And yet, The Age's editor Andrew Jaspan still lives in another world. You'll recall that it was Jaspan who objected to the energy and conviction of certain freed Australian hostage, at least when it comes to disrespecting their captors: "I was, I have to say, shocked by Douglas Wood's use of the 'arsehole' word, if I can put it like that, which I just thought was coarse and very ill-thought through ... As I understand it, he was treated well there. He says he was fed every day, and as such to turn around and use that kind of language I think is just insensitive."
And heaven forbid we're insensitive about terrorists. True, a blindfolded Wood had to listen to his jailers murder two of his colleagues a few inches away, but how boorish would one have to be to hold that against one's captors? A few months after 9/11, National Review's John Derbyshire dusted off the old Cold War mantra "Better dead than red" and modified it to mock the squeamishness of politically correct warfare: "Better dead than rude". But even he would be surprised to see it taken up quite so literally by Andrew Jaspan.
Usually it's the hostage who gets Stockholm Syndrome, but the newly liberated Wood must occasionally reflect that in this instance the entire culture seems to have caught a dose. And, in a sense, we have: multiculturalism is a kind of societal Stockholm Syndrome. Atta's meetings with Bryant are emblematic: He wasn't a genius, a master of disguise in deep cover; indeed, he was barely covered at all, he was the Leslie Nielsen of terrorist masterminds - but the more he stuck out, the more Bryant was trained not to notice, or to put it all down to his vibrant cultural tradition.
That's the great thing about multiculturalism: it doesn't involve knowing anything about other cultures - like, say, the capital of Bhutan or the principal exports of Malaysia, the sort of stuff the old imperialist wallahs used to be well up on. Instead, it just involves feeling warm and fluffy, making bliss out of ignorance. And one notices a subtle evolution in multicultural pieties since the Islamists came along.
Read it all, and while you're at it, read this piece by Irshad Manji, a person I greatly admire for her courage, who asks a Muslim community in denial: "Is Islam to Blame?"
believe thursday's bombings in London, combined with the first wave of explosions two weeks ago, are changing something for the better. Never before have I heard Muslims so sincerely denounce terrorism committed in our name as I did on my visit to Britain a few days ago. We're finally waking up.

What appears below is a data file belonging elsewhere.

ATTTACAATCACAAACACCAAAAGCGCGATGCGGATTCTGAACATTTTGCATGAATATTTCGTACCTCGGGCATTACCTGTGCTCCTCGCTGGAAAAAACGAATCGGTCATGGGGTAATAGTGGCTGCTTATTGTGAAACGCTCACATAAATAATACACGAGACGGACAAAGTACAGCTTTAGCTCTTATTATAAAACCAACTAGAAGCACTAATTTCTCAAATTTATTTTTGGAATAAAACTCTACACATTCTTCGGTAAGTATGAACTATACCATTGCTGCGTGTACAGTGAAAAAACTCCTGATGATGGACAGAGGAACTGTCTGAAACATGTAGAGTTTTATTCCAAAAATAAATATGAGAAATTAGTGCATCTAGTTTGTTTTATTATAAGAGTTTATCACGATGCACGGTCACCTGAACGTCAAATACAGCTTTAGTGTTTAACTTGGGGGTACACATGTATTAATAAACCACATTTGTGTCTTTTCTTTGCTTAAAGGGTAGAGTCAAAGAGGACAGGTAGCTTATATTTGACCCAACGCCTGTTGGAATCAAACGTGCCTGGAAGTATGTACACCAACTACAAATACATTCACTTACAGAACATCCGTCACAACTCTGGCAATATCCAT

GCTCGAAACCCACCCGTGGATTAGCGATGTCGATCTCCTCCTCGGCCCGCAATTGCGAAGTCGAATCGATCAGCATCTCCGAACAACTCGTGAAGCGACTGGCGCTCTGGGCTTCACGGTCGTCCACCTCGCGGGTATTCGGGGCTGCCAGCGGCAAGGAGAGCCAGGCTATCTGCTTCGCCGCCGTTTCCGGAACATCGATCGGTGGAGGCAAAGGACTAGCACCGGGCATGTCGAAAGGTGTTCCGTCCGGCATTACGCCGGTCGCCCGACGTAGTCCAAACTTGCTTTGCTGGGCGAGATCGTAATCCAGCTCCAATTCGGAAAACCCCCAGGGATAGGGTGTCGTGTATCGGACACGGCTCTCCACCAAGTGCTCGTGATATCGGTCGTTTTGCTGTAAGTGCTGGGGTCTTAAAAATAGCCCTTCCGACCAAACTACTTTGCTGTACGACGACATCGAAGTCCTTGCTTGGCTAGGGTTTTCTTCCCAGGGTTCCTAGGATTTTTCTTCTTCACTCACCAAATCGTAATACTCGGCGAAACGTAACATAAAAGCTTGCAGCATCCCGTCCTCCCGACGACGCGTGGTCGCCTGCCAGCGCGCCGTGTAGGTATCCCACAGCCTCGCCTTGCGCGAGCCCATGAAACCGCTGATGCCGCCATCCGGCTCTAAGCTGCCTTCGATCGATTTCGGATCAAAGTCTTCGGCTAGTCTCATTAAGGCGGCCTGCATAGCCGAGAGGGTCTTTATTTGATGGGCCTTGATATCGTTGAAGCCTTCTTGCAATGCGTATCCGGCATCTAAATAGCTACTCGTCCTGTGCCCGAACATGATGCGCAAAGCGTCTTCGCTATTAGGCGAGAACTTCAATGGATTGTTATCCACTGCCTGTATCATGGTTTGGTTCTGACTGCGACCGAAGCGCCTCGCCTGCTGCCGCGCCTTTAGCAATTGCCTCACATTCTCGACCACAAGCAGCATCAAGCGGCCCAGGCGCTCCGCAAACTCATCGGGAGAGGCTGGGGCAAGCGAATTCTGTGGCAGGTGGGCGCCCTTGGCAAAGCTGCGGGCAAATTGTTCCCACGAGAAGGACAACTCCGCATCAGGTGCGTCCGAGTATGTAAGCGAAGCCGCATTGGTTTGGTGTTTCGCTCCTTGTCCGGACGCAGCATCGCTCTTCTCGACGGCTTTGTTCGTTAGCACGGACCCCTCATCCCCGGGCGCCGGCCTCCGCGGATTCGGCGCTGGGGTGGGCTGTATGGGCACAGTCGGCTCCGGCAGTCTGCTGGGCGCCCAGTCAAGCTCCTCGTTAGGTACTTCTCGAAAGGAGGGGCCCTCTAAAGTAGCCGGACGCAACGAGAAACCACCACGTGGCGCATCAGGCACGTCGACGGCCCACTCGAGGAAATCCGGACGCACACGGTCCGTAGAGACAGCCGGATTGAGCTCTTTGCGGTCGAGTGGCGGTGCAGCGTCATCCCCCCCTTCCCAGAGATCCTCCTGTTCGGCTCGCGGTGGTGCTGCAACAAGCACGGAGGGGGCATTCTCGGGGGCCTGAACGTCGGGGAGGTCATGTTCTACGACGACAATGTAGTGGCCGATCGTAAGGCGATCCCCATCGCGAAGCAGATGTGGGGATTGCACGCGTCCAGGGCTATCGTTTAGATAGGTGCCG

Except on one front: the possible role of religion itself in these crimes.
Even now, the Muslim Council of Britain adamantly insists that Islam has nothing to do with the London attacks. It cites other motives — "segregation" and "alienation," for instance. Although I don't deny that living on the margins can make a vulnerable lad gravitate to radical messages of instant belonging, it takes more than that to make him detonate himself and innocent others. To blow yourself up, you need conviction. Secular society doesn't compete well on this score. Who gets deathly passionate over tuition subsidies and a summer job?
Which is why I don't understand how moderate Muslim leaders can reject, flat-out, the notion that religion may also play a part in these bombings. What makes them so sure that Islam is an innocent bystander?
What makes them sound so sure is literalism. That's the trouble with Islam today. We Muslims, including moderates living here in the West, are routinely raised to believe that the Koran is the final and therefore perfect manifesto of God's will, untouched and immutable.
This is a supremacy complex. It's dangerous because it inhibits moderates from asking hard questions about what happens when faith becomes dogma. To avoid the discomfort, we sanitize.
While silly artists in the U.S. paint pictures of America in the john; the reality is that Islam as a religion is being flushed down the toilet by all this sick behavior done in its name. It may never recover, and most of the rest of us don't much care anymore.
From all around the globe, you can hear the din of all the voices finally shouting at those who deny, placate, enable and sanitize: FOR GOD'S SAKE, WAKE UP!